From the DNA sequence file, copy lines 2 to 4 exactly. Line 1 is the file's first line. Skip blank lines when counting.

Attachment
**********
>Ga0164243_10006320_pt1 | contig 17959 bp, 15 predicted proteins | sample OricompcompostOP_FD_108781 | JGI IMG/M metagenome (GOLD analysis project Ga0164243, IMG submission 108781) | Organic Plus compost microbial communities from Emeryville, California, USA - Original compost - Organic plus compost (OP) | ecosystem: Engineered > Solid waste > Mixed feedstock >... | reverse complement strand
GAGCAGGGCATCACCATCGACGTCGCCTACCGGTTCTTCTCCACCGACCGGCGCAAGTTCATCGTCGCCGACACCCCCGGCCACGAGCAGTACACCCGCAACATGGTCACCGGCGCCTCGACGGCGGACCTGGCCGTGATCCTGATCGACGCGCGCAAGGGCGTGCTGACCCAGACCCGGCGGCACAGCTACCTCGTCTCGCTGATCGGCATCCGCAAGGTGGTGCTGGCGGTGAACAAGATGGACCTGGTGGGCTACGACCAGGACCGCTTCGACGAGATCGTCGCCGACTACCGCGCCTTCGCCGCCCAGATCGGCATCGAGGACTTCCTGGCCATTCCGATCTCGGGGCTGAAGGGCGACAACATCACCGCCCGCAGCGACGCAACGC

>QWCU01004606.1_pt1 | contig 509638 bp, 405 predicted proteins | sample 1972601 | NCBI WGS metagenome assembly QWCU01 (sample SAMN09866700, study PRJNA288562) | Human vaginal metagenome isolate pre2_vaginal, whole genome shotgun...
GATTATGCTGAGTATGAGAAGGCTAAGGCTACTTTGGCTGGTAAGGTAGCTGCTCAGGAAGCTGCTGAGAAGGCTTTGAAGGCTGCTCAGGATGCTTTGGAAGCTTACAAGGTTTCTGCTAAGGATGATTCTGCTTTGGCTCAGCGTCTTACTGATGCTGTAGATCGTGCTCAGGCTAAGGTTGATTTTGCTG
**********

GAGCAGGGCATCACCATCGACGTCGCCTACCGGTTCTTCTCCACCGACCGGCGCAAGTTCATCGTCGCCGACACCCCCGGCCACGAGCAGTACACCCGCAACATGGTCACCGGCGCCTCGACGGCGGACCTGGCCGTGATCCTGATCGACGCGCGCAAGGGCGTGCTGACCCAGACCCGGCGGCACAGCTACCTCGTCTCGCTGATCGGCATCCGCAAGGTGGTGCTGGCGGTGAACAAGATGGACCTGGTGGGCTACGACCAGGACCGCTTCGACGAGATCGTCGCCGACTACCGCGCCTTCGCCGCCCAGATCGGCATCGAGGACTTCCTGGCCATTCCGATCTCGGGGCTGAAGGGCGACAACATCACCGCCCGCAGCGACGCAACGC

>QWCU01004606.1_pt1 | contig 509638 bp, 405 predicted proteins | sample 1972601 | NCBI WGS metagenome assembly QWCU01 (sample SAMN09866700, study PRJNA288562) | Human vaginal metagenome isolate pre2_vaginal, whole genome shotgun...
GATTATGCTGAGTATGAGAAGGCTAAGGCTACTTTGGCTGGTAAGGTAGCTGCTCAGGAAGCTGCTGAGAAGGCTTTGAAGGCTGCTCAGGATGCTTTGGAAGCTTACAAGGTTTCTGCTAAGGATGATTCTGCTTTGGCTCAGCGTCTTACTGATGCTGTAGATCGTGCTCAGGCTAAGGTTGATTTTGCTG